This is expressed by Schoenberg in his 1950 article, in which he states:

“Whatever happens in a piece of music is the endless reshaping of the basic shape … There is nothing in a piece of music but what comes from the theme, springs from it and can be traced back to it; to put it still more severely, nothing but the theme itself.”

So the theme is the Grundgestalt, and it is at the same time the piece of music that a certain algorithm decompresses. Or, we could say, realizes (makes real), or gives birth to. I also like to think of it as an isomorphism that preserves the meaning by passing from a genotypic to a phenotypic domain.

My little Grundgestalts

I don't know what the Grundgestalt for Schoenberg was in practice. In fact, I just don't understand how he could have created a compositional model like this without the aid of modern computers. But I, who live in a different era, have been able to play with compositional models based on the Schoenberg Principle with relative ease. The idea comes from the definition of dynamic system: we have a function f and a domain value x; we compute f(x) and use it again as input to f (of course we assume that f(x) is still part of the domain of f). We end up with a series of values:

x, f (x), f (f (x)), f (f (f (x))), ...

and so on. Dynamical systems mathematics studies the properties of these series as x and f vary. And this is the mathematics of the Grundgestalt, in which x is none other than the theme that Schoenberg was talking about!

Hence it is possible, and now even simple, to create a compositional model that follows Schoenberg's theory. If my function f acts on a domain made of musical objects, andthe series of values ​​x, f (x), f (f (x)), etc., produces musical compositions. And those musical compositions necessarily derive from the choice of f and the choice of x. In a sense,

There is nothing in a piece of music but what comes from x, springs from x and can be traced back to it; to put it still more severely, nothing but the theme x.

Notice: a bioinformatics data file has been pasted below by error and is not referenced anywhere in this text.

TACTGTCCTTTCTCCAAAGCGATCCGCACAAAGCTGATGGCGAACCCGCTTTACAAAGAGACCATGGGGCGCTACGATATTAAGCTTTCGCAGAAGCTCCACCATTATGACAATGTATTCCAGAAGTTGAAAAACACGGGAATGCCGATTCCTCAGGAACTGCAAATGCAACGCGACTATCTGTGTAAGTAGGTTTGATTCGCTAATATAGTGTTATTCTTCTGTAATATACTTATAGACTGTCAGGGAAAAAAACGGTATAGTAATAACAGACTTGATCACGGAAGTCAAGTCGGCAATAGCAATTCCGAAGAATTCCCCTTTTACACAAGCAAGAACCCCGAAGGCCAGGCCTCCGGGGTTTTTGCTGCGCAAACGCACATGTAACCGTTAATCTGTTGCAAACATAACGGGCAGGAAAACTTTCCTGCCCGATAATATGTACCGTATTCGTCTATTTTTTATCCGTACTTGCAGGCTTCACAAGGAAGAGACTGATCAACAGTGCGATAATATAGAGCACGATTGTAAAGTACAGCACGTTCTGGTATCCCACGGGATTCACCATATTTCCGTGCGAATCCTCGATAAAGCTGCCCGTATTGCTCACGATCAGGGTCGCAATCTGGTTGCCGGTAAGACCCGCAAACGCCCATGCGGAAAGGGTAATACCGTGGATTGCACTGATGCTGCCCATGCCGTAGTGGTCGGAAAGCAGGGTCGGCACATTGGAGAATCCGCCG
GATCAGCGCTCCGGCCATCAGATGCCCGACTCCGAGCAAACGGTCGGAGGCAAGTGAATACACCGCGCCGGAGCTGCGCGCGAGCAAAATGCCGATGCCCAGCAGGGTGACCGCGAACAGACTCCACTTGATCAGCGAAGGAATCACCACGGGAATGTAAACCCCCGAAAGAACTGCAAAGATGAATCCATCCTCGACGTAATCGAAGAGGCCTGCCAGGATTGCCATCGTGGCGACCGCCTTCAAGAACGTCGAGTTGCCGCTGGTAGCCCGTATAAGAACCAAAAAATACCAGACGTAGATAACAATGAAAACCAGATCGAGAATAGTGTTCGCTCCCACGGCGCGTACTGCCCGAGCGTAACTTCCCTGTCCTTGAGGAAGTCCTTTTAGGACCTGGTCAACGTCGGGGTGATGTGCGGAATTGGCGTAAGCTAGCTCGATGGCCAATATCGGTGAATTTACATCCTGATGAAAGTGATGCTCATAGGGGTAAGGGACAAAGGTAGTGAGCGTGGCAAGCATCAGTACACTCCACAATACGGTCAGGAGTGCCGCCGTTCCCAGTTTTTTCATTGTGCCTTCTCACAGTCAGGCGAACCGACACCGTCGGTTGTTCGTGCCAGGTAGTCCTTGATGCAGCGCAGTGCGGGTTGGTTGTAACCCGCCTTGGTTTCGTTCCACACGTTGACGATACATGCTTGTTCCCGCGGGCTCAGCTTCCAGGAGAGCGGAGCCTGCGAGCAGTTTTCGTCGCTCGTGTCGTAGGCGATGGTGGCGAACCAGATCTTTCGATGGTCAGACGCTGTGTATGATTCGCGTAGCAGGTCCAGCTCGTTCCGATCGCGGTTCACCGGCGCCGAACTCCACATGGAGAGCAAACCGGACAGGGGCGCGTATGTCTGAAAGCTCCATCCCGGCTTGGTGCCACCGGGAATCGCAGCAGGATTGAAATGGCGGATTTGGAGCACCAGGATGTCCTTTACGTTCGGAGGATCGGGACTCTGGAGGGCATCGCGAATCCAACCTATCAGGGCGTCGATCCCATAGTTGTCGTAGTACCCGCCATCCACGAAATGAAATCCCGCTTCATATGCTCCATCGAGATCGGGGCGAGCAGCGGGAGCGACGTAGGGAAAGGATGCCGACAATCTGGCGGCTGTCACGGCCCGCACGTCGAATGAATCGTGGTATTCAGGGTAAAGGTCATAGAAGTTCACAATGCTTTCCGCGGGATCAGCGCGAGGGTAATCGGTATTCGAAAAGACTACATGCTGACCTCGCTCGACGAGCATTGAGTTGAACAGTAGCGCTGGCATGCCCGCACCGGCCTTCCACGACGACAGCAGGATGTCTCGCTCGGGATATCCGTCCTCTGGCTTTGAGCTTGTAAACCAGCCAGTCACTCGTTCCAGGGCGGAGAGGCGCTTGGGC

I like to call Grundgestalt those pieces of music that fit this definition — this math. And my pieces are just Grundgestalt. I use two functions f (one of which is computed by this program), while my x are simple alphanumeric strings. Some results are surprising to my ear, inexplicably so. You can listen to them here and here.

A small selection of my Grundgestalt ...

... which I will expand little by little:

Addendum – Zappa's Big Note:

“Everything in the universe is ... is ... is made of one element, which is a note, a single note. Atoms are really vibrations, you know, which are extensions of THE BIG NOTE ... Everything's one note. Everything, even the ponies. The note, however, is the ultimate power, but see, the pigs don't know that, the ponies don't know that ...”

(Spider in Very Distraughtening ~ Lumpy Gravy)

license This work is licensed under a Creative Commons Attribution 4.0 International License. Author is Eidon.

license Quest'opera è distribuita con Licenza Creative Commons Attribuzione 4.0 Internazionale. Ne è l'autore Eidon.

I compose alternative, progressive, and math rock music. The latter is based on algorithmic procedures that I devised, such as this one.

I talk about my compositions here and (in Italian) here.